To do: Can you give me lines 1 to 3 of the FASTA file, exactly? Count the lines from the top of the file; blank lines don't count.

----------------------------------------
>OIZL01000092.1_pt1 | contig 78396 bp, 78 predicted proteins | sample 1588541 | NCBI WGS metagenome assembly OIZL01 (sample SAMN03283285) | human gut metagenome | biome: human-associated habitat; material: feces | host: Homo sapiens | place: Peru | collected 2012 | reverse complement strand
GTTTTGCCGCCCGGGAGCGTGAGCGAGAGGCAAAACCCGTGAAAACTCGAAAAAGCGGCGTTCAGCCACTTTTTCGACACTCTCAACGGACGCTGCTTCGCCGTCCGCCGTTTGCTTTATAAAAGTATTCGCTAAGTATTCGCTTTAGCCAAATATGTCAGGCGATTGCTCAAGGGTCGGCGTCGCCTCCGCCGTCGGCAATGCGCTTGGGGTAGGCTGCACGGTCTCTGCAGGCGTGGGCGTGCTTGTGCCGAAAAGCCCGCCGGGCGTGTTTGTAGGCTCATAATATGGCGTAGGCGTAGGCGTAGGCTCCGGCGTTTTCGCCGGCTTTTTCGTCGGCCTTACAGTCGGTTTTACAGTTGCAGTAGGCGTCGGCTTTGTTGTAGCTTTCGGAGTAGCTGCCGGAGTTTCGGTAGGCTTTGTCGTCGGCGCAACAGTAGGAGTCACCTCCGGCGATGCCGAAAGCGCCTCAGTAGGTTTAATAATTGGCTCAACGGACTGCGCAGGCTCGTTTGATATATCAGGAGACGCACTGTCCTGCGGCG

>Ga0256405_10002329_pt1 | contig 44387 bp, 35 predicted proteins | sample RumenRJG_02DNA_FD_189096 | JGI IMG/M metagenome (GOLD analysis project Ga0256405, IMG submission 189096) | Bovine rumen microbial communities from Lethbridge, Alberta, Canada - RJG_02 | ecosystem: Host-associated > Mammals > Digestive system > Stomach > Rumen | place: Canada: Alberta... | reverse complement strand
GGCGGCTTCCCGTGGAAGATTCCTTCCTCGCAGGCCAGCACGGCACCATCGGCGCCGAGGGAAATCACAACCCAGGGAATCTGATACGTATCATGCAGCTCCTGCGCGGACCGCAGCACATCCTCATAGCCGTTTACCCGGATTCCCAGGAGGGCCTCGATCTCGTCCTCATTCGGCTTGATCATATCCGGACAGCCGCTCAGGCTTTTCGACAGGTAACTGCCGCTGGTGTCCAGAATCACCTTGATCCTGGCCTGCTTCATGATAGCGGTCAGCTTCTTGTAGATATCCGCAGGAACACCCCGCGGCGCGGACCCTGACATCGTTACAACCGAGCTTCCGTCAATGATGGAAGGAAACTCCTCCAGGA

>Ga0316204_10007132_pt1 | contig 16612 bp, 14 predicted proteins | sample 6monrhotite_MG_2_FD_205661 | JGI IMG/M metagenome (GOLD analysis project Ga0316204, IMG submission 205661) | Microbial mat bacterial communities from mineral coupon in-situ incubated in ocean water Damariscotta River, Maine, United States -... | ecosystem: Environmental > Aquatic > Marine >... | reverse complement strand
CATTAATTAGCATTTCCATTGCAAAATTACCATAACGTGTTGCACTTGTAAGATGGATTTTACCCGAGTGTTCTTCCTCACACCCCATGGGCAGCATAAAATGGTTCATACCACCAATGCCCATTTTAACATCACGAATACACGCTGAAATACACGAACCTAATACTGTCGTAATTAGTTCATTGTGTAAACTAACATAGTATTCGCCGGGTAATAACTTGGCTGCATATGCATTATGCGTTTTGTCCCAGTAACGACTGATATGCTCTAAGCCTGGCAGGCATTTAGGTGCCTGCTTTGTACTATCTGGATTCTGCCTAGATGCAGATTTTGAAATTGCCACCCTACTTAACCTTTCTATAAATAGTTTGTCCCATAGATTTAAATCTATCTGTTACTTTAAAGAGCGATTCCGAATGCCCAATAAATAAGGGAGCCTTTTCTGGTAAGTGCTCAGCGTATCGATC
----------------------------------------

>OIZL01000092.1_pt1 | contig 78396 bp, 78 predicted proteins | sample 1588541 | NCBI WGS metagenome assembly OIZL01 (sample SAMN03283285) | human gut metagenome | biome: human-associated habitat; material: feces | host: Homo sapiens | place: Peru | collected 2012 | reverse complement strand
GTTTTGCCGCCCGGGAGCGTGAGCGAGAGGCAAAACCCGTGAAAACTCGAAAAAGCGGCGTTCAGCCACTTTTTCGACACTCTCAACGGACGCTGCTTCGCCGTCCGCCGTTTGCTTTATAAAAGTATTCGCTAAGTATTCGCTTTAGCCAAATATGTCAGGCGATTGCTCAAGGGTCGGCGTCGCCTCCGCCGTCGGCAATGCGCTTGGGGTAGGCTGCACGGTCTCTGCAGGCGTGGGCGTGCTTGTGCCGAAAAGCCCGCCGGGCGTGTTTGTAGGCTCATAATATGGCGTAGGCGTAGGCGTAGGCTCCGGCGTTTTCGCCGGCTTTTTCGTCGGCCTTACAGTCGGTTTTACAGTTGCAGTAGGCGTCGGCTTTGTTGTAGCTTTCGGAGTAGCTGCCGGAGTTTCGGTAGGCTTTGTCGTCGGCGCAACAGTAGGAGTCACCTCCGGCGATGCCGAAAGCGCCTCAGTAGGTTTAATAATTGGCTCAACGGACTGCGCAGGCTCGTTTGATATATCAGGAGACGCACTGTCCTGCGGCG

>Ga0256405_10002329_pt1 | contig 44387 bp, 35 predicted proteins | sample RumenRJG_02DNA_FD_189096 | JGI IMG/M metagenome (GOLD analysis project Ga0256405, IMG submission 189096) | Bovine rumen microbial communities from Lethbridge, Alberta, Canada - RJG_02 | ecosystem: Host-associated > Mammals > Digestive system > Stomach > Rumen | place: Canada: Alberta... | reverse complement strand